This is a continuation of my multi-part series on learning to fly. You can read the whole Fly With Francis series here.
The lousy Pacific Northwest early spring weather notwithstanding, I’ve made good progress towards learning both the Garmin G1000 instrumentation and the Diamond DA-40 aircraft. We recently got a decent break in the weather that allowed a flight from Seattle across the Cascade Mountains to Ellensburg for some basic mountain flying training.
I’ve got about 10 hours in the DA-40 now, all but one of them with Carl, my ever-patient CFI. I finally felt comfortable enough with the plane to take it out on my own last week, even though Carl had deemed me ready to do that about five flight hours previously. I just wanted a bit more time with the plane, as it’s quite a bit different than the Cessna 172, especially in that it’s a lot faster and a bit fussier when it comes to controls, and it’s got a constant-speed propeller (also sometimes referred to as a variable-pitch propeller) that needs tending to via a dedicated control lever.
If you’ve been following this series, you’ll have read a bit about route-finding through mountainous terrain in my December, 2020 story about my certification checkride. There are, pardon the pun, mountains of information and classes available concerning mountain flying. Here in western Washington state we’ve got a large mountain range to both the east (the Cascades) and the west (the Olympics), so it’s pretty much required reading if you want to fly beyond the Puget Sound area. Flying over and through the mountains also requires different training than is needed for landing in mountainous areas, so I’ll be tackling the landings next as my post-certification training continues.
Route-finding through mountainous terrain is definitely about avoiding the granite, but it’s also about doing your best to make sure you have options if something goes wrong in the air. If you need to land in a hurry, for whatever reason – be it mechanical issues or being surprised by unexpected bad weather – you want options. So, both the outbound and return routes followed Interstate 90 over Snoqualmie Pass, which offered lower terrain, and a four-lane highway as an option for emergency landings, as well as a couple of mountain airstrips along the way. We flew the outbound leg at a higher altitude, and the return at a lower one to gain experience with both options.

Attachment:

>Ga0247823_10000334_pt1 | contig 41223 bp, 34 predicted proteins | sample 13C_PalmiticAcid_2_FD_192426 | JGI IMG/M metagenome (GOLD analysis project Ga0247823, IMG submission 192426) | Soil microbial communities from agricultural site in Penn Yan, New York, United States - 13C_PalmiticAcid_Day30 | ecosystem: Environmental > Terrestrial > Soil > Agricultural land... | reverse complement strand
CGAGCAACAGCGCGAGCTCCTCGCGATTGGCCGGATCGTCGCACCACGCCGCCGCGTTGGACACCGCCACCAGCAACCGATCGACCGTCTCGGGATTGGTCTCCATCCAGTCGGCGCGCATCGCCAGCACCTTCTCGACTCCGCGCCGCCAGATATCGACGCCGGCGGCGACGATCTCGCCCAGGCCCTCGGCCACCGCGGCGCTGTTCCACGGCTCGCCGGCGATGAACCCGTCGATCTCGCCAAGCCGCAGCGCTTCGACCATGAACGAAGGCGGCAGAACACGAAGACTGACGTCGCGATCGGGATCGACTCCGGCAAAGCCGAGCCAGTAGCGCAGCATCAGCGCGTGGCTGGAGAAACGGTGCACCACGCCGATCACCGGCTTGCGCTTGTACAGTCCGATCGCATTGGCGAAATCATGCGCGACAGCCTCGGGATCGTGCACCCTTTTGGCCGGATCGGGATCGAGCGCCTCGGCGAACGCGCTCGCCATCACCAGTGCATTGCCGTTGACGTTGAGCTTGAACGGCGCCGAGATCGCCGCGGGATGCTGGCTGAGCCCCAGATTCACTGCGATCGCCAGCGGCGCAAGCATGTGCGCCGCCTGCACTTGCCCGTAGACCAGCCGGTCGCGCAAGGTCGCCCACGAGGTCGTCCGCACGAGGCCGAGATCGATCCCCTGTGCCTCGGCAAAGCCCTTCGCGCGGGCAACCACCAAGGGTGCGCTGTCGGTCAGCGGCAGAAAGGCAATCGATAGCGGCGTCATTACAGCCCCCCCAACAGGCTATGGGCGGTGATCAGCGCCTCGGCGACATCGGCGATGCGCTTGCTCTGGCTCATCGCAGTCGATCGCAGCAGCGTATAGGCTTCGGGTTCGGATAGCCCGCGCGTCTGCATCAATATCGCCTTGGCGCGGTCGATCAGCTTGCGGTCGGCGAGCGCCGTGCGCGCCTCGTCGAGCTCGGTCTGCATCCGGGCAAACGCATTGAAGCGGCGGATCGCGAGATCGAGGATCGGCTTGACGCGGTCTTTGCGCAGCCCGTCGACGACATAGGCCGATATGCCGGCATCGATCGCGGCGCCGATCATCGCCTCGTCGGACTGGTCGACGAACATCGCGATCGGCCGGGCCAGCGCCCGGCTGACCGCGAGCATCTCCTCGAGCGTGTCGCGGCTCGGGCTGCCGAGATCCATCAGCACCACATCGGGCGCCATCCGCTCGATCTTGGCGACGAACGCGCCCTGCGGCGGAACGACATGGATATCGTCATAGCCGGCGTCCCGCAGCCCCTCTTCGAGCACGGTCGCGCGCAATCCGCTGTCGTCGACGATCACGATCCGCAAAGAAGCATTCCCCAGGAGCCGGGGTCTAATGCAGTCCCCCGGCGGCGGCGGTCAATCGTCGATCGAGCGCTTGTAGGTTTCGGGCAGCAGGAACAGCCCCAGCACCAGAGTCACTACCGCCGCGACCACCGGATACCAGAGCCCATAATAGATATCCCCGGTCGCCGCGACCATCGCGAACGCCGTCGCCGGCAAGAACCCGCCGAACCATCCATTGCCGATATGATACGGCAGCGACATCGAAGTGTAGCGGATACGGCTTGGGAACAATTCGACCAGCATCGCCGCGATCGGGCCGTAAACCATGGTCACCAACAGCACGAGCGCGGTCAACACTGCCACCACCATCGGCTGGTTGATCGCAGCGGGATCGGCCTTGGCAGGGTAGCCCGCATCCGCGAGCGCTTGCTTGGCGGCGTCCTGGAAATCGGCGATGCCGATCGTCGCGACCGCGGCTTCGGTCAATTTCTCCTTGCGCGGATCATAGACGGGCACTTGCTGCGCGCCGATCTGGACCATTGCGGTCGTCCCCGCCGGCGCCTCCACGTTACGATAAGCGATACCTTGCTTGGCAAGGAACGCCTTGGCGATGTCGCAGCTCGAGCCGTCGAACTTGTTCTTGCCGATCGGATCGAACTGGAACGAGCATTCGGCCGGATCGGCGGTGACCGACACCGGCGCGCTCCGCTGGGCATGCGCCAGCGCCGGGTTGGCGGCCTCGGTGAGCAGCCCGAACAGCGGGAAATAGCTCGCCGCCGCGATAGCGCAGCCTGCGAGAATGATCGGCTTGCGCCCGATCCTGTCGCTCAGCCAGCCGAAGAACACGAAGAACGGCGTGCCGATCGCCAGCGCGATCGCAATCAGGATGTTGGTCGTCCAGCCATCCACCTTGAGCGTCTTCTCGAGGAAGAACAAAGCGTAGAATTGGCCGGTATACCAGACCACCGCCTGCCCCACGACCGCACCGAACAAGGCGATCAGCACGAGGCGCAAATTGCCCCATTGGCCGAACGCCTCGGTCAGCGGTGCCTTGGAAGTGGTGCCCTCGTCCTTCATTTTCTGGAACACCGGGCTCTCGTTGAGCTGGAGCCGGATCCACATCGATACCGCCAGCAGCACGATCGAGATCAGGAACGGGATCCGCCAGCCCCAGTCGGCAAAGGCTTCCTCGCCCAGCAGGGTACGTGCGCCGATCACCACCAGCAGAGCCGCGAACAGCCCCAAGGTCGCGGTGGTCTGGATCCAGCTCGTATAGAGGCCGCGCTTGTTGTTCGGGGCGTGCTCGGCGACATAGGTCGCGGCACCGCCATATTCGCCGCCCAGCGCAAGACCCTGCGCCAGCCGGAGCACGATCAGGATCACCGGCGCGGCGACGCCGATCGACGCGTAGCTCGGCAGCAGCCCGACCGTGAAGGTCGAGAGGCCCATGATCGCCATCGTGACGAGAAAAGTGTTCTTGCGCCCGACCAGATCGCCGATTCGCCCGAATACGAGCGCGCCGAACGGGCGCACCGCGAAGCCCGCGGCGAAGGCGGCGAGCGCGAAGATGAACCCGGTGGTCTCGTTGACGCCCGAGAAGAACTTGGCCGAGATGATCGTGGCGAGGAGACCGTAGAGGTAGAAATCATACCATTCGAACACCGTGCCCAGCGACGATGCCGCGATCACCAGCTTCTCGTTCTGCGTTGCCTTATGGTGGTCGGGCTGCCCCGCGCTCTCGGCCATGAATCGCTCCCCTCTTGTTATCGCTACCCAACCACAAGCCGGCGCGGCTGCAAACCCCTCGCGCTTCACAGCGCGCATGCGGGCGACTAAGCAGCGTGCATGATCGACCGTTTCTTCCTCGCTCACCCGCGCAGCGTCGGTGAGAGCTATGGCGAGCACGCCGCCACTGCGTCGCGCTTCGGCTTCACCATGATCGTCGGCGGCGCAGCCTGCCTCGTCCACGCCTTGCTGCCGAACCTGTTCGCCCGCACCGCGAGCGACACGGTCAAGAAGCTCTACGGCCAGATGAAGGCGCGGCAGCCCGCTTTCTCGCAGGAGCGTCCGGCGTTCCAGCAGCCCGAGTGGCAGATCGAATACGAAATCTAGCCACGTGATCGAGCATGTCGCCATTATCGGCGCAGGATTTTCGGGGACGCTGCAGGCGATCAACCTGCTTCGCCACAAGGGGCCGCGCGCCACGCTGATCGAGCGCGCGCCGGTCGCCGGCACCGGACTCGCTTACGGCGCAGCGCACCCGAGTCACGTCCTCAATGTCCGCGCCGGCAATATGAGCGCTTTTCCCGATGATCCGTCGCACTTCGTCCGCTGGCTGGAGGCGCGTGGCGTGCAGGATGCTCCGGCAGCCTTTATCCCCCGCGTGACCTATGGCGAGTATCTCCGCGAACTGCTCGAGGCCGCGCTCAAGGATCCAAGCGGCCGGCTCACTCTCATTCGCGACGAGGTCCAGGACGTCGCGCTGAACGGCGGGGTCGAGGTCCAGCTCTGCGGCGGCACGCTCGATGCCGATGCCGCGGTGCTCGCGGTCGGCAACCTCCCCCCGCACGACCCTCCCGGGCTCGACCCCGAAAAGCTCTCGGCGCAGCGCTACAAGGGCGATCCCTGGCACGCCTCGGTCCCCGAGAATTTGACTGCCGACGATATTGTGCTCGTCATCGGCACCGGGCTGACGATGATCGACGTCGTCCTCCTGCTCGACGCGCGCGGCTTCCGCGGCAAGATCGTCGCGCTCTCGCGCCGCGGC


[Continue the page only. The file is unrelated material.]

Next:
On a clear day with relatively smooth air, it was a glorious flight eastbound over the mountains at 9,500′, taking less than an hour to cover the 93 miles from Seattle to Ellensburg (which, for comparison, takes more than two hours by car via I-90).
We practiced using the autopilot as much as possible, but it does require constant monitoring and adjustments to avoid clouds, while watching for other aircraft traffic, etc. Also, the DA-40 requires manually switching the two wing fuel tanks every 30 minutes to keep the load balanced, so watching for those alerts on the G1000 becomes part of your instrument scan.
The outbound flight went by quickly. After stopping to stretch our legs a bit at Ellensburg, it was back in the plane to enter the new flight plan into the nav system and head back to Seattle, this time through the pass at 4,500′ to 6,500′ (south and westbound flights are at even altitudes plus 500′, north and eastbound at odd altitudes).
While at ELN, we all visited the small mailbox outside the FBO containing the stamp for our Fly Washington passports. It’s a fun (and free) program to encourage pilots to visit airports in the state and log their adventures. If you’re a pilot (or have a pilot friend) in or near Washington state, I definitely recommend checking it out.
We had planned to fly at or below the tops of the mountain peaks traversing Snoqualmie Pass, but there was a fair bit of mountain-wave turbulence at 4,500′, so we climbed to 6,500′ into clear air – the DA-40 feels like it gets tossed around a bit more than the C172s in rough air. Mountain-wave turbulence happens on the downwind side of terrain, such as we experienced flying westbound into headwinds passing over the peaks. Mountain-wave turbulence and rotor waves are but two of the more uncomfortable/dangerous types of turbulence encountered in mountainous regions. Rapidly-forming clouds are another, especially when the temperature and dewpoint are within 3ËšC of one another, so very thorough weather awareness, both pre-flight and updating in flight, are essentials.
More to come about mountain flying and, hopefully soon, the start of instrument training.